Susan Johnson embarks on 2022 without Altona Kindergarten after a lifetime of connection

Susan Johnson embarks on 2022 without Altona Kindergarten after a lifetime of connection

by Freya Lucas

February 03, 2022

Early childhood education and care (ECEC) professionals like Susan Johnson are rare, and embody a true sense of connection to individual services like Altona Kindergarten

 

“My mother was actively involved with other interested families in setting up Altona Kindergarten. As a tiny child I joined Mrs Rice together with a number of other children at the brand-new kindergarten,” Ms Johnson explained. 

 

Although a young Sue “wasn’t quite so enamoured” by her early kindergarten experiences (one day taking advantage of a gap under the gate to find her way back home to mum), she quickly settled in.

 

When she became a mother to three children, all of them attended the kindergarten under the tutelage of Miss Bacon, and Sue’s career in the sector began.

 

“I had always wanted to be a teacher and was lucky enough to secure a job as a ‘Kindergarten Assistant’- firstly at Altona, followed by a stint of ‘Relief Assistant’, then back to Altona and then on to Somers Parade Kindergarten,” she shared.

 

As the new millennium dawned, Sue was to face some challenging adjustments in her life. First she was transferred from employment by the local council to the new ECMS (which under CEO Carol Allen set up their initial head office at Altona Kindergarten), and then her husband sadly passed away. 

 

“The pay was hardly enough to continue raising a family. I had always wanted to be a teacher and felt I had enough knowledge to give back to the children. So in 2001 (aged 50) I took the plunge and gained a place at Melbourne University and earned my Bachelor of Early Childhood Education,” she shared.

 

To understand Sue’s lifelong Altona Kindergarten connection, and with Altona for that matter, one must consider how many families she‘s touched over the years and how much she is loved in return.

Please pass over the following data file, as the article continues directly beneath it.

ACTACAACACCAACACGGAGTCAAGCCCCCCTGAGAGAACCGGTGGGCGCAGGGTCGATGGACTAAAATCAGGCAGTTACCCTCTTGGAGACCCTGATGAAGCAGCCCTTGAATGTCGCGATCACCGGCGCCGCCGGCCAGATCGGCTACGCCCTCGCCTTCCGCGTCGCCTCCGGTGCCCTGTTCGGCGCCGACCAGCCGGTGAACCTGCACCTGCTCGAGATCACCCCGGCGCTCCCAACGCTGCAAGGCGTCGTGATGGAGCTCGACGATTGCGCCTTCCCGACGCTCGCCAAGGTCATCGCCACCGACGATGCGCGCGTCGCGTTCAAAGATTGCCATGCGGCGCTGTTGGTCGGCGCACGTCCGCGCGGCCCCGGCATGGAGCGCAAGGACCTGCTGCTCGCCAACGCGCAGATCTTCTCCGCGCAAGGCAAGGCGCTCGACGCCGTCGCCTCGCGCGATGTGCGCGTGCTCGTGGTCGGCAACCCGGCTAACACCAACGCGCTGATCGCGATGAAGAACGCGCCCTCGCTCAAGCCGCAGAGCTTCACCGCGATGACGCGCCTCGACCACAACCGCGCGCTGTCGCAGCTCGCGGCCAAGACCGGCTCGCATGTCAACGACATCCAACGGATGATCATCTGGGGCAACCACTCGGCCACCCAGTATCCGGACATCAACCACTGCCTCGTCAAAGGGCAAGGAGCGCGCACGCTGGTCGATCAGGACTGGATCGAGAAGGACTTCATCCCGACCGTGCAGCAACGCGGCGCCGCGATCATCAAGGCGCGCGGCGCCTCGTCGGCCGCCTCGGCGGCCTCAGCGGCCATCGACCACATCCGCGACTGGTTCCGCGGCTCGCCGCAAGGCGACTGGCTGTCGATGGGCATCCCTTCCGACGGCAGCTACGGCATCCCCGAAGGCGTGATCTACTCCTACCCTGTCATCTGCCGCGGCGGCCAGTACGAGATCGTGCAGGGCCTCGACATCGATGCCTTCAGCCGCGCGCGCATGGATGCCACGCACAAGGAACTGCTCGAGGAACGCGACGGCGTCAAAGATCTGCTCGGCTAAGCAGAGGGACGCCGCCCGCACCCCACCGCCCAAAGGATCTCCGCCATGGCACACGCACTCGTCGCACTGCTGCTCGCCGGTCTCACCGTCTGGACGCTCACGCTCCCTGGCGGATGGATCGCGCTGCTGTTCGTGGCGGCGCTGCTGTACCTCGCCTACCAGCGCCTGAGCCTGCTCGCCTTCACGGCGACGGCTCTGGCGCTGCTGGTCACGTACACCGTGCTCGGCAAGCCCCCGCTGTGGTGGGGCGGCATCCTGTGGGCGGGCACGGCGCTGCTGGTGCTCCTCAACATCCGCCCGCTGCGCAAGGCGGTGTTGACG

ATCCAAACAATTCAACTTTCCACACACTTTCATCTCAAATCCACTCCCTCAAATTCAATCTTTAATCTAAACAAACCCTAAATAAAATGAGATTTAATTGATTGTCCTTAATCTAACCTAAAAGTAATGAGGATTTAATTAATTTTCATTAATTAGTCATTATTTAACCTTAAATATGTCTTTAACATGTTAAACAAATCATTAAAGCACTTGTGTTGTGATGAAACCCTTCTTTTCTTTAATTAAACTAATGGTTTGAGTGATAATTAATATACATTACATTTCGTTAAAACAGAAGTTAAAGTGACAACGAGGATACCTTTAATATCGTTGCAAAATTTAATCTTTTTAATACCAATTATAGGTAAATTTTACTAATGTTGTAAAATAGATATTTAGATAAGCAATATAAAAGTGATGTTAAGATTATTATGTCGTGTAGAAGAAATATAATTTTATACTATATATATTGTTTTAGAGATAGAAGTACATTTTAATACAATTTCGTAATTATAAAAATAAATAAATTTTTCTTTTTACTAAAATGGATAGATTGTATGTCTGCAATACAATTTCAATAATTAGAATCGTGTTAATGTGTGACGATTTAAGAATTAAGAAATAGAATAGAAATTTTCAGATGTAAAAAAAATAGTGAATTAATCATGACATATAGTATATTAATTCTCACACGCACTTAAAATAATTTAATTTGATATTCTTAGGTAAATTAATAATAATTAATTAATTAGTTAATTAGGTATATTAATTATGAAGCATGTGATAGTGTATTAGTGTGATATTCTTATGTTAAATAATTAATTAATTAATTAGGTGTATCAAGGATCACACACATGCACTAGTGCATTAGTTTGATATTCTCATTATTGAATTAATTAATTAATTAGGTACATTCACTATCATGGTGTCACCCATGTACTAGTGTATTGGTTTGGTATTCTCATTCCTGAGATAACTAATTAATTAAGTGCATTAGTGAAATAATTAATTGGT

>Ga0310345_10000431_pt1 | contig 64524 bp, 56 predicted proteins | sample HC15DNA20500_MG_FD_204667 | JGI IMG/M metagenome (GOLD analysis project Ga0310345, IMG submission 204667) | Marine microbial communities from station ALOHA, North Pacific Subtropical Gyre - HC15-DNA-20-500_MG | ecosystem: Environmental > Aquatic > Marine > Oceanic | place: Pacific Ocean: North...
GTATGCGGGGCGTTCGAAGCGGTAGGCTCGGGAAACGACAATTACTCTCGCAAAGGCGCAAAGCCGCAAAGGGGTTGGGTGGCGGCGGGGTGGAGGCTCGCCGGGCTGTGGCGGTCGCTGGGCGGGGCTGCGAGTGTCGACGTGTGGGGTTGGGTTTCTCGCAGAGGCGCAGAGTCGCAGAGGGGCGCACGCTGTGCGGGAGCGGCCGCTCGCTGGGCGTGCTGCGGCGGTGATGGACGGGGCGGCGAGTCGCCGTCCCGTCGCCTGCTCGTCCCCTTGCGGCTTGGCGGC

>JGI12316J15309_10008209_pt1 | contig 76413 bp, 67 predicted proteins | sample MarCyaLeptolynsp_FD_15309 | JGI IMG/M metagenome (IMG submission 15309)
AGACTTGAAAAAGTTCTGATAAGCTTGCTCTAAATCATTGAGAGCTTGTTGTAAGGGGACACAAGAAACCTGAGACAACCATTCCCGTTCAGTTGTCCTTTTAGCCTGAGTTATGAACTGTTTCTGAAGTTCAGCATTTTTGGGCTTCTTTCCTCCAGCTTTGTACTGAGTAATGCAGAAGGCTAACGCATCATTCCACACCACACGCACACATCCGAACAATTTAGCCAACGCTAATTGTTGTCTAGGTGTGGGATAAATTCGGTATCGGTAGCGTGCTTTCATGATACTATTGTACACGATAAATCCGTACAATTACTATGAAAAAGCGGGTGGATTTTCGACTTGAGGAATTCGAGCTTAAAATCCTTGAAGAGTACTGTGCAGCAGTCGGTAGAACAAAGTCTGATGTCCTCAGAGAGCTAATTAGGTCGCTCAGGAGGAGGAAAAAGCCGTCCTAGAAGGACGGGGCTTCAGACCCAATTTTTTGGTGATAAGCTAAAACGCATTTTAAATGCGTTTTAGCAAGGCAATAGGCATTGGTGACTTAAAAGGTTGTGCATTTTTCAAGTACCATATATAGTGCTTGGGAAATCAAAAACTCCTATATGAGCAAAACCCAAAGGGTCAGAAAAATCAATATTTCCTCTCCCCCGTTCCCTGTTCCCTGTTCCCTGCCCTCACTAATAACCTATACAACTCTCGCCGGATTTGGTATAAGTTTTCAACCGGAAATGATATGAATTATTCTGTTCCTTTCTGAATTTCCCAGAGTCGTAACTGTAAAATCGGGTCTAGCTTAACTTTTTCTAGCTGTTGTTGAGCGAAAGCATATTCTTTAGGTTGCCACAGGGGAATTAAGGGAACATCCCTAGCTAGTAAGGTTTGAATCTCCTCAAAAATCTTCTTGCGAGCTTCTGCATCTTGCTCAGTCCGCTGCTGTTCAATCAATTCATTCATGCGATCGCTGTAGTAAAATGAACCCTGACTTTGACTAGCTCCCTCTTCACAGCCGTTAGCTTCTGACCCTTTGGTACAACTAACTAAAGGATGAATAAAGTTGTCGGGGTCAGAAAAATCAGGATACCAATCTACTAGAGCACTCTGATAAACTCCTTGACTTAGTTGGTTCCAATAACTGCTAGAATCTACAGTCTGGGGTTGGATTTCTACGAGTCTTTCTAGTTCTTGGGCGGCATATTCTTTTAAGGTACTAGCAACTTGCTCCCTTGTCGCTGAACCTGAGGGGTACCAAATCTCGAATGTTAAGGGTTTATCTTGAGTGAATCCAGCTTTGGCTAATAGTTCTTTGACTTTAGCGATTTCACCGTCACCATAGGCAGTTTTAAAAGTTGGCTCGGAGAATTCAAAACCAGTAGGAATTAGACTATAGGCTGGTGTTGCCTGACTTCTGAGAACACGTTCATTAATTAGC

“It is great to walk down the street and be greeted by toots of horns and waves from people you know on bikes on the other side of the road,” she said.

 

In her final year of association with Altona Kindergarten Sue taught a grandchild of a couple of former Altona Kindergarten and Altona Primary School classmates (whose children attended both kinder and school with Sue’s children). 

 

“It makes me feel very special to think I might have had an impact on their lives,” she said.

 

Reflecting on whether children have changed much over the years, Sue appreciates the positive and negative impacts of modern living, citing the many varied experiences more childcare offers, albeit at the expense of simpler experiences that captivated children in bygone days.

 

“Often, they have great general knowledge and can be very world aware, however emotionally there is much evidence of more stress and anxiety in children. We also have children who have not been allowed to take risks and are far less resilient than children were in years gone by.”

 

Approaching her retirement day, which came late in 2021, Sue said she had “all sorts of feelings spinning around her head,” thinking about how much she will miss the children and her colleagues, as well as the resident rabbits and magpies who returned recently with their babies.

 

In her retirement, however, she will not miss the early morning wake ups or the vast amounts of paperwork, and plans to read, garden, spend time with her granddaughters and their school activities, finding a choir to join and volunteer with Meals on Wheels.

 

“Leaving the kindergarten in the safe hands of Rebecca, Donna and Arlene makes it a little easier for me,” she said. 

 

“Altona Kindergarten is not about me, it is about the team and I have been honored to have been part of this team throughout the good and the bad. We have always supported one another and I will miss the daily contact with the team.”

 

To learn more about Altona Kindergarten please see here

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